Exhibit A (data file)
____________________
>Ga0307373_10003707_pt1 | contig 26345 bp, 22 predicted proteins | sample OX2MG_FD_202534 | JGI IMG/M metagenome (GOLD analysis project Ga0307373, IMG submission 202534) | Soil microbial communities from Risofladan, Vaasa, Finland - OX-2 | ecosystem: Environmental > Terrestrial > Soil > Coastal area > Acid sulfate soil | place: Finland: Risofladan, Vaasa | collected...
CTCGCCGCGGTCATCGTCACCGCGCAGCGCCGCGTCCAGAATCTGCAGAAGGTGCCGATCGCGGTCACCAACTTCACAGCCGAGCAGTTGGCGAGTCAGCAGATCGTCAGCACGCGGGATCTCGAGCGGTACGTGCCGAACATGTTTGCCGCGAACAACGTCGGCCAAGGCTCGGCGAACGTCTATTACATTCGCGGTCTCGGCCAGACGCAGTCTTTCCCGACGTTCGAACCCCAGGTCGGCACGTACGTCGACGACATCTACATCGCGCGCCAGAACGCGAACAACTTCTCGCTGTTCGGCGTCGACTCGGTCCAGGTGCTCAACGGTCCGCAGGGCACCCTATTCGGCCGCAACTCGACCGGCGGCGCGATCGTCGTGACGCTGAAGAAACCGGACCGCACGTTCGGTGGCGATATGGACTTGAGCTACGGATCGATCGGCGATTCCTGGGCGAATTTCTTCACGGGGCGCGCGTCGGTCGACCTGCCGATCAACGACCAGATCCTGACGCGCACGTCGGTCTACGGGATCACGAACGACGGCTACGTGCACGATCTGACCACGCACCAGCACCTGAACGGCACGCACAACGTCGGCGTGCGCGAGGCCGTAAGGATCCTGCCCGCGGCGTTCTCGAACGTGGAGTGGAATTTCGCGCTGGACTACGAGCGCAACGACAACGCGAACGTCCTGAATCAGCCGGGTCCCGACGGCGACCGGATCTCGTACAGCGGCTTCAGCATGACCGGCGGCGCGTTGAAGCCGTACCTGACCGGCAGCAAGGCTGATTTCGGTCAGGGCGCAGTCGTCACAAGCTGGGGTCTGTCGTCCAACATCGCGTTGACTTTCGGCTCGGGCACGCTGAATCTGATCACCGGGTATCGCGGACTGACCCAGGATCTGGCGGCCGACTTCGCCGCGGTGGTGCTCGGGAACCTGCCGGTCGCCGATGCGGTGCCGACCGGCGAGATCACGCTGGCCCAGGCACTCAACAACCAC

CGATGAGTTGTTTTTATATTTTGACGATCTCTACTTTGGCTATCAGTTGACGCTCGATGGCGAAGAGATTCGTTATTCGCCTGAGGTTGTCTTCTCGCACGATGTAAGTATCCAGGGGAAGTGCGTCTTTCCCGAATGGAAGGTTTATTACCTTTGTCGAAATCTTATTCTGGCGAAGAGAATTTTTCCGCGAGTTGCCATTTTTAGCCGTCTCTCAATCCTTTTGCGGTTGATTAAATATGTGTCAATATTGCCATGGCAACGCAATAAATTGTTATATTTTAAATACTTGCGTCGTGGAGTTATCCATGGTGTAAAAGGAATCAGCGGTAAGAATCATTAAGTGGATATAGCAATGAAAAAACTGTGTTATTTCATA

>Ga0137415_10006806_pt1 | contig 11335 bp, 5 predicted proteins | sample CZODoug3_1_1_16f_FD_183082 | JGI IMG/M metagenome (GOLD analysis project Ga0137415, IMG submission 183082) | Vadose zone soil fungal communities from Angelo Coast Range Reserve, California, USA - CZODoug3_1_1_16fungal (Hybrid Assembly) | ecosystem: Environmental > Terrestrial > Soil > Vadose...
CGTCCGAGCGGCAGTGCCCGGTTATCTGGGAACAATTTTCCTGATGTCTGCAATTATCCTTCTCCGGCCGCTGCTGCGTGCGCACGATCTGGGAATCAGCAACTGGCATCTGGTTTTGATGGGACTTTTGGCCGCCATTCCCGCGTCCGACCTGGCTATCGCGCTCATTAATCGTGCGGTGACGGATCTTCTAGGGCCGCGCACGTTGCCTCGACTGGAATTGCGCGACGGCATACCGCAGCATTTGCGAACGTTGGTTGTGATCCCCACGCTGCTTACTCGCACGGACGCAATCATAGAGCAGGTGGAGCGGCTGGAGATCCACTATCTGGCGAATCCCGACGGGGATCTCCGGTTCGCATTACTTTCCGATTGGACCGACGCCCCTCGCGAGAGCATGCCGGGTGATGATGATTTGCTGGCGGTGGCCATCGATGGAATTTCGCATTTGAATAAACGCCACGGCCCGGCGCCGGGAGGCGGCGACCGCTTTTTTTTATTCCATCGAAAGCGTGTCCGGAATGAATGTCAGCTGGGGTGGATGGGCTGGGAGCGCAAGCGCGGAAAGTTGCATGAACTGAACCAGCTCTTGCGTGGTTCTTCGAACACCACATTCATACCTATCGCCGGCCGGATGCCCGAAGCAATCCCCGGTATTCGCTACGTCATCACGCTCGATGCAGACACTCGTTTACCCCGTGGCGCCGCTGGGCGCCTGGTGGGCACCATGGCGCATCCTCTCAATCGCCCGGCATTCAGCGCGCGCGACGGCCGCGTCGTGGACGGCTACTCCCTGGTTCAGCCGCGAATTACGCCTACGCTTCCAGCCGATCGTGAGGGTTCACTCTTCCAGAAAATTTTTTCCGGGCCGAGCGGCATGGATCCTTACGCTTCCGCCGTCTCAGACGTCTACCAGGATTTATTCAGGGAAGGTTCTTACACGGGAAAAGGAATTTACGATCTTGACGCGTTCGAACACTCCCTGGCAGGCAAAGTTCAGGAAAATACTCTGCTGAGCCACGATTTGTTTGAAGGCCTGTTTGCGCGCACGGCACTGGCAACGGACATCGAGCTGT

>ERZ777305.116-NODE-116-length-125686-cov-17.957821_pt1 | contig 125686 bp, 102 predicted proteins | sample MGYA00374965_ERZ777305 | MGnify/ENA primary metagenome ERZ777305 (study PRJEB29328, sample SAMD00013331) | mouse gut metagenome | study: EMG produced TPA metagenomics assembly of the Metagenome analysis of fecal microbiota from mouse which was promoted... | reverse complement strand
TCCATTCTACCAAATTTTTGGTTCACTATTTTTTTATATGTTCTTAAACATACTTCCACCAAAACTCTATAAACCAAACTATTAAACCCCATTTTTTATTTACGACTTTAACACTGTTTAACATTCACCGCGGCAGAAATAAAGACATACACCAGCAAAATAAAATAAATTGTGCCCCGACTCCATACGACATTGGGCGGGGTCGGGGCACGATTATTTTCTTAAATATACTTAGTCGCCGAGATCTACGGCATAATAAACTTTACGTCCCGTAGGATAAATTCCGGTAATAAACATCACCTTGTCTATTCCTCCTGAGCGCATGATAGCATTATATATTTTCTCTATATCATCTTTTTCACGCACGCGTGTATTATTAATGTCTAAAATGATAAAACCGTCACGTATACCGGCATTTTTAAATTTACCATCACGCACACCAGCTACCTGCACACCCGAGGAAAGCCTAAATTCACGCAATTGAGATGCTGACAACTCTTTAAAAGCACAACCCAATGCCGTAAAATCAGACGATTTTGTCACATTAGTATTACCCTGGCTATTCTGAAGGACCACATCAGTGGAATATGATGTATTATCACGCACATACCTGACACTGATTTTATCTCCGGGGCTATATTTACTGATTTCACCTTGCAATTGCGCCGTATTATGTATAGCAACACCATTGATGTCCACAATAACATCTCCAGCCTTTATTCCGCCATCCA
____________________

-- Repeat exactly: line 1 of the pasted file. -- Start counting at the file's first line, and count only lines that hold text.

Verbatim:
>Ga0307373_10003707_pt1 | contig 26345 bp, 22 predicted proteins | sample OX2MG_FD_202534 | JGI IMG/M metagenome (GOLD analysis project Ga0307373, IMG submission 202534) | Soil microbial communities from Risofladan, Vaasa, Finland - OX-2 | ecosystem: Environmental > Terrestrial > Soil > Coastal area > Acid sulfate soil | place: Finland: Risofladan, Vaasa | collected...